Carl Takei
@carltakei
Tue May 21 21:50:04 +0000 2019

THREAD: In Boulder, Colorado, a police officer who detained and drew a gun on a Black man for no reason was permitted to resign (with full pay and benefits) after an Internal Affairs investigation concluded that his actions violated department policies. /1 https://t.co/le4HvLd8oD

The Black man was Zayd Atkinson, a student at Naropa University who was using a metal trash-picker to pick up litter around his dorm building.

Officer John Smyly approached Atkinson, believing that he was trespassing on the property. /2

Atkinson told Smyly that he lived in the building and, with visible irritation, agreed to provide his ID. However, Smyly was not satisfied with Atkinson's college ID and asked for more information from Atkinson to prove that he "belonged" there. /3

When Atkinson chose to end the encounter by saying "No" and walking away (which he had the right to do), Smyly followed him and repeatedly ordered Atkinson to sit down. This was an unlawful order, because Smyly had no basis for arresting Atkinson. /4

Smyly responded by continuing to follow Atkinson, and issuing more unlawful orders to stop and sit down as Atkinson insisted "I fucking live here!" and kept picking up trash.

Smyly called for backup, stating that he had an uncooperative subject armed with a metal object. /5

Smyly drew his Taser, and then his service pistol. Atkinson expressed disbelief that Smyly might choose to kill him, with his body camera running, on Atkinson's own property. /6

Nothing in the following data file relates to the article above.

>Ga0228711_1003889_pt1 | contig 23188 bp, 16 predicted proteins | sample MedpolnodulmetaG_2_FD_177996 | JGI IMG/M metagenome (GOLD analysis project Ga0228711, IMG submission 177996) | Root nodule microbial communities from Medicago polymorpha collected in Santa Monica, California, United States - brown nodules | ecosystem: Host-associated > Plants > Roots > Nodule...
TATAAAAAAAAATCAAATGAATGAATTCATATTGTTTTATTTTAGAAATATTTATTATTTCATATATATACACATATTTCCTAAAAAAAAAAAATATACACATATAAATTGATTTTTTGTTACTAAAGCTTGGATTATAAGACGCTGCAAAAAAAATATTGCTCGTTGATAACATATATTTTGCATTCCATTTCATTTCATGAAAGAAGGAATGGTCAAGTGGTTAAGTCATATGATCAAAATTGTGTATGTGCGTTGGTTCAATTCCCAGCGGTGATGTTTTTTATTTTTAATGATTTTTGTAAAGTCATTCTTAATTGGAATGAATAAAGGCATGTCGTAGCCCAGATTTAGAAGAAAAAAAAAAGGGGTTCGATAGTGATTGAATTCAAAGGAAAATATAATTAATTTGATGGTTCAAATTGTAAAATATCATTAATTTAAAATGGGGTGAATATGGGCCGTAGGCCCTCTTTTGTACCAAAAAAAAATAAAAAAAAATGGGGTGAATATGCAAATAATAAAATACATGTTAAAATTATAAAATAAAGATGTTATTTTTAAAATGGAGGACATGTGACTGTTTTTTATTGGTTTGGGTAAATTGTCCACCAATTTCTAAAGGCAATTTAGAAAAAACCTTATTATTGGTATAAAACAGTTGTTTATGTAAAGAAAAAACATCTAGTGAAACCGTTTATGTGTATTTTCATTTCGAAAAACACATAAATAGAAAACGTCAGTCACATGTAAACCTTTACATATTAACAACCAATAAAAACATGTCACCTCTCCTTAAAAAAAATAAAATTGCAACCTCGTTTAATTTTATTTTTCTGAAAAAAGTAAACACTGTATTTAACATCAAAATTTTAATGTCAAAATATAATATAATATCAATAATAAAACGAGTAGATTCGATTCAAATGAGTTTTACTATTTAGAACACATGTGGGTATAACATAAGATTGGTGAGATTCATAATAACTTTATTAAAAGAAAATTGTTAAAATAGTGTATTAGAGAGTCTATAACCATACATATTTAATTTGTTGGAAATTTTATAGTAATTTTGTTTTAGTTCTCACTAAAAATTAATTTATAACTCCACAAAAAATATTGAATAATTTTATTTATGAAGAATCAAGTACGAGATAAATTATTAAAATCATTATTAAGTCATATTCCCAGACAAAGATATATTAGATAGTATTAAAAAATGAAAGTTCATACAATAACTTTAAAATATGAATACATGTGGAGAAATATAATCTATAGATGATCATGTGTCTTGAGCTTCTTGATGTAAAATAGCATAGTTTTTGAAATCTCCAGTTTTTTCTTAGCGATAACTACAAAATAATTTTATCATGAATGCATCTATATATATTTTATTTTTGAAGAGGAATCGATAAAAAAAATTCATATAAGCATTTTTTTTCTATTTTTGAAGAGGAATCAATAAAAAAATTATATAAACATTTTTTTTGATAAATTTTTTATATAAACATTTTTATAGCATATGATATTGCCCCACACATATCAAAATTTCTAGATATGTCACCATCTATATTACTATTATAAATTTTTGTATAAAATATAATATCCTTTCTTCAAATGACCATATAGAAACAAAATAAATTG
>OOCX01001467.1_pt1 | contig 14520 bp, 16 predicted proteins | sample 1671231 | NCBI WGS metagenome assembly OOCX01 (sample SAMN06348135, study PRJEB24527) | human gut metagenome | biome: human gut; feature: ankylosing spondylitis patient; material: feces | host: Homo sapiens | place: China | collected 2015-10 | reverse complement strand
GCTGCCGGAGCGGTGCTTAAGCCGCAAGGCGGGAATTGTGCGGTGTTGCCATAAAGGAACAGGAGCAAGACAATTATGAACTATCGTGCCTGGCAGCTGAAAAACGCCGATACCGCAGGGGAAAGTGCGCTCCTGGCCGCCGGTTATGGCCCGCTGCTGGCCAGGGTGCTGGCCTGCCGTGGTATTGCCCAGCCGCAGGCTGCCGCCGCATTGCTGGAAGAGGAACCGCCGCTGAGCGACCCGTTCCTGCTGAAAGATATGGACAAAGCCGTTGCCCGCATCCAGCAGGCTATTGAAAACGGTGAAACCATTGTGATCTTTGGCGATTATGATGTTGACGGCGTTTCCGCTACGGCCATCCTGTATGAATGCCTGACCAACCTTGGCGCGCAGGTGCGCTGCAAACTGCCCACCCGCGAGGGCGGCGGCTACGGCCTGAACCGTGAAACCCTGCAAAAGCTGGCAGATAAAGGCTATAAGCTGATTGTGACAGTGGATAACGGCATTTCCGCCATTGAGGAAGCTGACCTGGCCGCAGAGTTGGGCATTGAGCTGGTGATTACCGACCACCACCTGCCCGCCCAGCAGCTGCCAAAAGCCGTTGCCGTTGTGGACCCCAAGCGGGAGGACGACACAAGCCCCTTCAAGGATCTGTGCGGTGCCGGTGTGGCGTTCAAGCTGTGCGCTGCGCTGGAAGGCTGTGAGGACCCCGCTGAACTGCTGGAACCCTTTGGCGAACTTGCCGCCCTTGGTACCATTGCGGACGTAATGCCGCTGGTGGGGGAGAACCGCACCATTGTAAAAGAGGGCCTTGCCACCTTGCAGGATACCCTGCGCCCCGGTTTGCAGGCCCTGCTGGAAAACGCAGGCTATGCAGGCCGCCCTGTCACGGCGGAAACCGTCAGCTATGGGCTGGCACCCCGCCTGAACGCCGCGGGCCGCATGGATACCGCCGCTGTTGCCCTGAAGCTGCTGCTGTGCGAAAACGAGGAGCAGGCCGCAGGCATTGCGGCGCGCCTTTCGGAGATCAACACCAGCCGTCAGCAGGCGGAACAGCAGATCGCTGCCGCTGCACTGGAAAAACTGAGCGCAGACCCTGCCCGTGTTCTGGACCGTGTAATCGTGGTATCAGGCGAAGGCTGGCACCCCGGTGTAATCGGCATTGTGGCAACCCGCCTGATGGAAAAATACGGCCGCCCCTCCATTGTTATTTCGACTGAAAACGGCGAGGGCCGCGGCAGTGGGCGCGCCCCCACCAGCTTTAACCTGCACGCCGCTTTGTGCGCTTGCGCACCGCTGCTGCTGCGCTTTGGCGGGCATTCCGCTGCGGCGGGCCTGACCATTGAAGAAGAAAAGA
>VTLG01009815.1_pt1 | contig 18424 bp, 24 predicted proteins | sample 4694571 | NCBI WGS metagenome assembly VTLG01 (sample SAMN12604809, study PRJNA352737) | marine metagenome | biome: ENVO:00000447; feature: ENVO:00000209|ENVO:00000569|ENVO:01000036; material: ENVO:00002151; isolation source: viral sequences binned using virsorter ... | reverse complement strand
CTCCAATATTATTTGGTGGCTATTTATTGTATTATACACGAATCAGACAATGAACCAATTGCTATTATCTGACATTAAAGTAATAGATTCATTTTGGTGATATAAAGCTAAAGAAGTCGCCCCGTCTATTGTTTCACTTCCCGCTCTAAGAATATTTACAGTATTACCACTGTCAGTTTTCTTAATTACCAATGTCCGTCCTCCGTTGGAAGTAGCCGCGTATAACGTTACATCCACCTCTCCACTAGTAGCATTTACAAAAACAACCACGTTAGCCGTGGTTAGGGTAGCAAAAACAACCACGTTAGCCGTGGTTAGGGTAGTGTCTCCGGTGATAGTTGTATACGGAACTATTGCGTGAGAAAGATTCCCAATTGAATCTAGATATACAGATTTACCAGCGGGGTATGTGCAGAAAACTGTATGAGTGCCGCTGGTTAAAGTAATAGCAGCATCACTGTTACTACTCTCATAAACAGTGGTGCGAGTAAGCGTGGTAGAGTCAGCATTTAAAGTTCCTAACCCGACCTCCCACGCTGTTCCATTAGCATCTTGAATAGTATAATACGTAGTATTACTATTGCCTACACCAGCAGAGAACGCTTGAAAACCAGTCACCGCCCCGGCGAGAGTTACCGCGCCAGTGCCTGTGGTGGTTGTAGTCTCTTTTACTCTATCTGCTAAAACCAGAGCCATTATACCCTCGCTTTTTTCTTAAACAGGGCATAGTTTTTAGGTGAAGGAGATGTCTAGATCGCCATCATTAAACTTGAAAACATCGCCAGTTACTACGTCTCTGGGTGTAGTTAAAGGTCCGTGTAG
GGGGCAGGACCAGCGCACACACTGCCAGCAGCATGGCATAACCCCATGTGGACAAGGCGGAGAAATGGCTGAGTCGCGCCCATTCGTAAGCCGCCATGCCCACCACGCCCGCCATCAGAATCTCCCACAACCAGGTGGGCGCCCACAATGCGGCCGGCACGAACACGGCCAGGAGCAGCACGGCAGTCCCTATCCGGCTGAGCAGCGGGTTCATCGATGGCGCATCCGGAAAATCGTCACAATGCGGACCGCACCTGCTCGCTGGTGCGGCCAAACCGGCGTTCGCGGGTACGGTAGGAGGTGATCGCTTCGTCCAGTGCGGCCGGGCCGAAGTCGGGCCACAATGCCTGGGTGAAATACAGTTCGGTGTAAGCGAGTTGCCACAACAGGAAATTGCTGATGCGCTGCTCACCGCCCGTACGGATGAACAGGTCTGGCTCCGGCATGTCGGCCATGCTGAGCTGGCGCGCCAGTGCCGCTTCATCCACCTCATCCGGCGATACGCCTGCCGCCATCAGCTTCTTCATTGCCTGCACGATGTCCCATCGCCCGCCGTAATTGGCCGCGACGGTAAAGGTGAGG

After backup officers arrived, a Sergeant had to convince Smyly to return Atkinson's ID and leave. Smyly at first refused to believe that his fellow officer had confirmed that Atkinson did, in fact, live in the building. /7

Based on his behavior, Smyly is the kind of person who should not have a badge and a gun.

But he was permitted to resign with full pay and benefits rather than be fired, because the appeal process negotiated by the police union could have let Smyly go right back on the job. /8

As my colleague @paigejfernandez recently wrote, police union contract negotiations have been used as vehicles for rolling back accountability, transparency, and civilian oversight across the country. /9 https://t.co/edUq9xw7Rs

All too often, police contracts shield police officers from accountability and ensure disciplinary processes favor officers over community members. /10

That's why #CampaignZero (@samswey @mspackyetti @deray), for example, identifies changes to police union contracts as a key strategy for ending police violence. /11 https://t.co/TflWEEU8EJ

Moreover, when officers are able to engage in misconduct without being fired or having a negative paper trail, it increases the chances that they'll be able to get hired by another nearby department. /12

The officer who shot #AntwonRose last year, for example, had worked for three different police departments in seven years, and was hired by the East Pittsburgh PD despite a prior employer finding issues with his honesty. /13 https://t.co/M7zdt5dEhg

So, while John Smyly may not be patrolling the streets of Boulder any time soon, there's a good chance that he'll get a new job in a neighboring city where he will have the opportunity to abuse his authority on other people in the future. /14

Tue May 21 21:50:09 +0000 2019